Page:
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$1.5 billion Bush Tax on Air Travel Fails Cost-Benefit Test

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$1.5 billion Bush Tax on Air Travel Fails Cost-Benefit Test

Contact for Interviews: Richard Morrison, 202.331.2273<?xml:namespace prefix = o ns = "urn:schemas-microsoft-com:office:office" />

 

 

 

Washington, D.C., February 10, 2005—The Bush administration’s fiscal year 2006 budget includes $1.5 billion in new “user fee” taxes on airline passengers to offset airport security costs.  It’s a plan that fails cost-benefit analysis, according to Fred L. Smith, President of the Competitive Enterprise Institute, speaking at a press conference hosted by the Air Transport Association (ATA).

 

Statement by Fred Smith:

 

I’m <?xml:namespace prefix = st1 ns = "urn:schemas-microsoft-com:office:smarttags" />Fred Smith and I head the Competitive Enterprise Institute. We’re a pro-market policy group focused on the need to ensure that public policy services the public interest.  I’m here today to argue against the (more than) doubling of the government fees tacked onto airline tickets.  It’s a plan that would hurt consumers and the airline industry without increasing security in a cost-effective way.

 

The administration expects to raise an extra $1.5 billion from the fees, in addition to the billions government already receives from the myriad taxes and fees levied on airfare.  That money comes from somewhere.  Those ever-higher costs are borne by consumers and airlines.  For travelers, the Bush tax increase would mean not only higher fares but more trips by car and other forms of ground transportation—less safe than flying; more waiting around at airports for security procedures; and, ultimately, fewer choices among air carriers and flights.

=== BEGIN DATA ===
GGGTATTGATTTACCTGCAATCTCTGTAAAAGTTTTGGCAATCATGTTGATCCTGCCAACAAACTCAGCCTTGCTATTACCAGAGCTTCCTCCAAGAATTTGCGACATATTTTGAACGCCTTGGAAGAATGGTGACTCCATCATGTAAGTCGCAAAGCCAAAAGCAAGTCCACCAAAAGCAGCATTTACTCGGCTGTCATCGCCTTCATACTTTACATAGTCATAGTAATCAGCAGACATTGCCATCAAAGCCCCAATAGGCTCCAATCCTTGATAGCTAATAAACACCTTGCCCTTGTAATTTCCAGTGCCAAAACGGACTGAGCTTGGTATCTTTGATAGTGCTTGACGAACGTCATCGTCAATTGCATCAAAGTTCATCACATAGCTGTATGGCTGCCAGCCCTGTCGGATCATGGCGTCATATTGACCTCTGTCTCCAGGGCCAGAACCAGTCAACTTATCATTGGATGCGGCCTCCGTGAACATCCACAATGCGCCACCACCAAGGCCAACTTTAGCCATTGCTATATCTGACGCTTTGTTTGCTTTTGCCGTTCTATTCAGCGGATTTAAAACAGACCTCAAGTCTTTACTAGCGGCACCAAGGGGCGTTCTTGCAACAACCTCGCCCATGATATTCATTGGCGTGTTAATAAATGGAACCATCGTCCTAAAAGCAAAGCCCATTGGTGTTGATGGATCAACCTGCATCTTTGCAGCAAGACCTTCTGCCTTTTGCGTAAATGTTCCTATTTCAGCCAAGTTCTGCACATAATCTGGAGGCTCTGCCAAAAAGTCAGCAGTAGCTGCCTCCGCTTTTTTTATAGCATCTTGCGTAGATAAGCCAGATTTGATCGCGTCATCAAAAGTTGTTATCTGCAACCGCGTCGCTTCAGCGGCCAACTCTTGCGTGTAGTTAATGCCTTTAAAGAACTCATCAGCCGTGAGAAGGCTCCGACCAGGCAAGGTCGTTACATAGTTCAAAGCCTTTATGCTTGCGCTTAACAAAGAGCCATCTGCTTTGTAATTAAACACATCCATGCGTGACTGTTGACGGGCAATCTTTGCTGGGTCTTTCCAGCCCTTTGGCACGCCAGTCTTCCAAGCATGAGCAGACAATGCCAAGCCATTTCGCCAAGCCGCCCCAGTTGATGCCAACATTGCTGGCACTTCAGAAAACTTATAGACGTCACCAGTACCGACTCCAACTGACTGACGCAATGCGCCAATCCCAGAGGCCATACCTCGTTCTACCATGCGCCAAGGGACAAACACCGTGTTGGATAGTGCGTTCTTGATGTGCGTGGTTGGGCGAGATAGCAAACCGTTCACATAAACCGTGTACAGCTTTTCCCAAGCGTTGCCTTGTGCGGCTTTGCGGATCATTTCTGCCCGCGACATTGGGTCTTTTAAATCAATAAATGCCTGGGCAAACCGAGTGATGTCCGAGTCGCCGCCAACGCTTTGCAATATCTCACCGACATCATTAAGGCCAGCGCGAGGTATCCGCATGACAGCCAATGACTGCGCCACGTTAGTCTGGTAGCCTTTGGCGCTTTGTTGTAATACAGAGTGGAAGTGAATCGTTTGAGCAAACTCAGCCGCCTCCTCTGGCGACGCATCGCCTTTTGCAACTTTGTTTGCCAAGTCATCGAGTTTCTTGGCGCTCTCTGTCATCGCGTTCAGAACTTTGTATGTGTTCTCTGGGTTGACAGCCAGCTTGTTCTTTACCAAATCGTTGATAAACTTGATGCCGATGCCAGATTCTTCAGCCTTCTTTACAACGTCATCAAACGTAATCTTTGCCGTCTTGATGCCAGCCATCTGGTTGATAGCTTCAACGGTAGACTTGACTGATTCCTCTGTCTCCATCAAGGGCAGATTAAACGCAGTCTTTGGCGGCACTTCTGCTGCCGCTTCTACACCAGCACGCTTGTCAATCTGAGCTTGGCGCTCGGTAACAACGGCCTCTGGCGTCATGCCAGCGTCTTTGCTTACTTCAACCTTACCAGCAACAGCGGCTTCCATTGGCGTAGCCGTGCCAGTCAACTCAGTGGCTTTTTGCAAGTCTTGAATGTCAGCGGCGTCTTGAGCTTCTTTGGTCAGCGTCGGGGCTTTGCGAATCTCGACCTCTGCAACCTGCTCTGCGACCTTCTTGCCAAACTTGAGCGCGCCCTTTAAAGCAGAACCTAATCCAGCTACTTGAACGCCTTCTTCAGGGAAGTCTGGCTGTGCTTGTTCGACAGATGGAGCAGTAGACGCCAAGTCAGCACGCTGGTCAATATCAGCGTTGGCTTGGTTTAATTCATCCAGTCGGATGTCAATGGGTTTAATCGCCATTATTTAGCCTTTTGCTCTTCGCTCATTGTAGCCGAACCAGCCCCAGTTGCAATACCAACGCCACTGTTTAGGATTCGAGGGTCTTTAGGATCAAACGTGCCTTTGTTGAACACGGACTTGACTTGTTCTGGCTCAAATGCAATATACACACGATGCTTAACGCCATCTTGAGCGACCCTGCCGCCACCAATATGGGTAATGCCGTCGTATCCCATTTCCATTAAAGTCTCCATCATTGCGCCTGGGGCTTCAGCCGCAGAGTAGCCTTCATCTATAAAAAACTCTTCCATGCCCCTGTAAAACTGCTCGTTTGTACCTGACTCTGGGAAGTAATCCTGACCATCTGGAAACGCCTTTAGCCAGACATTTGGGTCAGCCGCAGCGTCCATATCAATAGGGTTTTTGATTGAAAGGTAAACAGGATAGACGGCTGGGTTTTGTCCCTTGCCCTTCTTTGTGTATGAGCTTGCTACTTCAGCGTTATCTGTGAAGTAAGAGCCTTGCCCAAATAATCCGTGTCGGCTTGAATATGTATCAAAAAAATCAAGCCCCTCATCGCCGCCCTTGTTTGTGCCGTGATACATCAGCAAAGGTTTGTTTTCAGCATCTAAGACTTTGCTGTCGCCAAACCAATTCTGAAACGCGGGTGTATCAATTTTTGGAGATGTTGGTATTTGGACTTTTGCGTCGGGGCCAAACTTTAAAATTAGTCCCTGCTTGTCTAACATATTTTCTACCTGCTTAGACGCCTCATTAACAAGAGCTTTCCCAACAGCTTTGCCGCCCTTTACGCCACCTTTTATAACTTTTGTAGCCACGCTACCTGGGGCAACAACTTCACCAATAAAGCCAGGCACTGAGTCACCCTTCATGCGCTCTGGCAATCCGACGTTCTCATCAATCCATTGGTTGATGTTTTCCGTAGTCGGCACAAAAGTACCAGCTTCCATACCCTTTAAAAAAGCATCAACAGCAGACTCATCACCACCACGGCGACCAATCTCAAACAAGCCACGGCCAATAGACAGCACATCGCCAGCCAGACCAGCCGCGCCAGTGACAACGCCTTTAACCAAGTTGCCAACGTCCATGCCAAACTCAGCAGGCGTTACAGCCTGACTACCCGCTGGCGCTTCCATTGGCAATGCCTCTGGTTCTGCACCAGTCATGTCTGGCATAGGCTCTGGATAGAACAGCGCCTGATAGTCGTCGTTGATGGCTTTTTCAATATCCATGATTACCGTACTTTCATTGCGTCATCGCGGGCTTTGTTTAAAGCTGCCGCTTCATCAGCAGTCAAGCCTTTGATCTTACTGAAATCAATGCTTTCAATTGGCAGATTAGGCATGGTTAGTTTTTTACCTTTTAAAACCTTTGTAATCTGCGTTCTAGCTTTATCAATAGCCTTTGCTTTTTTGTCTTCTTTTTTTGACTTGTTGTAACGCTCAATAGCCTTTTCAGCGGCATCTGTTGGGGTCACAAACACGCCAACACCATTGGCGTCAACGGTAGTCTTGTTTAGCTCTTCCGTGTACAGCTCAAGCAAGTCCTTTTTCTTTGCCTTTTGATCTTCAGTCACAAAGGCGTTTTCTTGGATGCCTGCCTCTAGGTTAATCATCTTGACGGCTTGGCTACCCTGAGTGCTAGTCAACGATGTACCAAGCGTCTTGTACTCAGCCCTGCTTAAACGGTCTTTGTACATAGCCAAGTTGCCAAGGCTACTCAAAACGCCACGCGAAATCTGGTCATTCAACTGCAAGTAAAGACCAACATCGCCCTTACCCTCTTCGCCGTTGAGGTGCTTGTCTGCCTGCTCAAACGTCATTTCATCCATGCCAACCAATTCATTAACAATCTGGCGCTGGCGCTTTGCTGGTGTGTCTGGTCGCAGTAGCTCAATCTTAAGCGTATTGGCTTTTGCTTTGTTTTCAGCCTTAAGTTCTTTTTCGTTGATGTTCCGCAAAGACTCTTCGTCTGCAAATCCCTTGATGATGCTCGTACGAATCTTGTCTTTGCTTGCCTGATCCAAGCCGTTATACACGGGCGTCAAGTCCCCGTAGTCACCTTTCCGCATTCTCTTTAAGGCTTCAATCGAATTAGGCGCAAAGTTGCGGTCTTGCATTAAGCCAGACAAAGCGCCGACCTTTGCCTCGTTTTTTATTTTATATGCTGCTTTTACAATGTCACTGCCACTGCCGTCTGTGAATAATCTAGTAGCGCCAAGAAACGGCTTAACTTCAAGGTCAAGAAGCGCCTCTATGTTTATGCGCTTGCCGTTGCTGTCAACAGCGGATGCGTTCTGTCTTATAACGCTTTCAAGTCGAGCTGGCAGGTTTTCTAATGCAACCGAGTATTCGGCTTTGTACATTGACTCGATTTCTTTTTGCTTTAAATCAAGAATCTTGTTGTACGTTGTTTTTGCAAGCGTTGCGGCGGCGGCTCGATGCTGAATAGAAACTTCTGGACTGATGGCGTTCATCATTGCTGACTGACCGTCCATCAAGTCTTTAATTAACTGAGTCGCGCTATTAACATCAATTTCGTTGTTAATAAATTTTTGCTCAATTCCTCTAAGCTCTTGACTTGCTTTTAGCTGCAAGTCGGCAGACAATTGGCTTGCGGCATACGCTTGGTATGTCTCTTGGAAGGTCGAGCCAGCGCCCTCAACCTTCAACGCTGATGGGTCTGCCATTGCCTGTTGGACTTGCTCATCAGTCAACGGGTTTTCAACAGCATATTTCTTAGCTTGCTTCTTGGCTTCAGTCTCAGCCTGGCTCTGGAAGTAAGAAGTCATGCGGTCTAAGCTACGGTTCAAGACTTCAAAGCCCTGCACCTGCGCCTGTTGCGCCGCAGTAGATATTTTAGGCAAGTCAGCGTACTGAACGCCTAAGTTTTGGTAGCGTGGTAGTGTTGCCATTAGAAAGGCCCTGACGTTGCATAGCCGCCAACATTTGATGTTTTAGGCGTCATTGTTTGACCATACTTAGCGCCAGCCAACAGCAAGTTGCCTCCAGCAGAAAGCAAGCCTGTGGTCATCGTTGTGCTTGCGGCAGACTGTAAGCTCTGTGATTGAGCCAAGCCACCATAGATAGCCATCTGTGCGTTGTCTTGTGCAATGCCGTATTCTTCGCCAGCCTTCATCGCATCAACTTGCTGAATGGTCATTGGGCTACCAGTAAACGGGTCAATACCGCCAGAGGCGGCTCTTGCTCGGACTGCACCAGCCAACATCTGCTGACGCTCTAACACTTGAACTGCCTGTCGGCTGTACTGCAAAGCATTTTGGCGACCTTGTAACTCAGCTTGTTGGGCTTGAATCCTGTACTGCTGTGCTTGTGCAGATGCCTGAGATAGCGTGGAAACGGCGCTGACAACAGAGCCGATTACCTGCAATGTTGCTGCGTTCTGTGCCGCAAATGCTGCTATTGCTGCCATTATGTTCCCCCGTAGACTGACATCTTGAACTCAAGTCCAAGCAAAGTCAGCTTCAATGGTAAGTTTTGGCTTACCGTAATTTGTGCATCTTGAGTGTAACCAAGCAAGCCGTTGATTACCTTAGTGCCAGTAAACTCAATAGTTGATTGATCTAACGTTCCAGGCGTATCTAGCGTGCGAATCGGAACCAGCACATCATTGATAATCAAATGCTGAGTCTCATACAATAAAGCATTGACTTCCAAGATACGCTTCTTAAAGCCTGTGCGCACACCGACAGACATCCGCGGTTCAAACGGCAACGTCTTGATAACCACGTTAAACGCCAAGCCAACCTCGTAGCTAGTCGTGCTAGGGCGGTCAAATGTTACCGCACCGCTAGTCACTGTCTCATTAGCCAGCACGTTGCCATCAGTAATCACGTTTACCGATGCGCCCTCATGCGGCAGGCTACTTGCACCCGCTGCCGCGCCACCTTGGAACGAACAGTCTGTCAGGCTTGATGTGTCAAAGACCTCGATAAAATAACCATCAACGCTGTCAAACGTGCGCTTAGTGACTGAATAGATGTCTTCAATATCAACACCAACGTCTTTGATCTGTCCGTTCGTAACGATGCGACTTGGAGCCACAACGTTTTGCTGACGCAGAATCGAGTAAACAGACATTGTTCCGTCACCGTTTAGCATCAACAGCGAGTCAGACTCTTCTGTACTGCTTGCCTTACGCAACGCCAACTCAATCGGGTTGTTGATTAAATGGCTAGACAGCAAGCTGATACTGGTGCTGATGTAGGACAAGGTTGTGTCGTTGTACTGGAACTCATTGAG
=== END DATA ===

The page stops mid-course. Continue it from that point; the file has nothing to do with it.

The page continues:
For all those costs, it’s not clear that the money will even be well-spent.  It goes to a government agency that has little reason to consider the overall cost or safety of travel. The Transportation Security Administration (TSA) lacks incentive to ask whether an additional “safety” factor does or does not make a meaningful contribution to air safety.  Like all “precautionary” agencies, their bias is to ensure against risks for which they, the bureaucrats, are responsible.  To put “risk” in perspective, there’s no such thing as risk-free travel; there can only be safer travel.  Airlines, data consistently show, offer a safer mode of travel compared to most alternatives, even taking into account any terrorist threat.  Instead of deterring Americans from air travel through higher ticket taxes, policymakers should consider whether the current airport security procedures—the delays, mandates to remove shoes, etc.—actually produces net safety gains.

 

Moreover, lawmakers who want to improve homeland security should re-examine whether the current balkanization of our nation’s air travel network is a good system.  Wouldn’t it be better to allow airport managers and airline owners to work together to coordinate operational decisions, including better security. It’s time to bring together an appropriate mix of both private sector and government measures that ensure a proper balance of safety, convenience and affordability.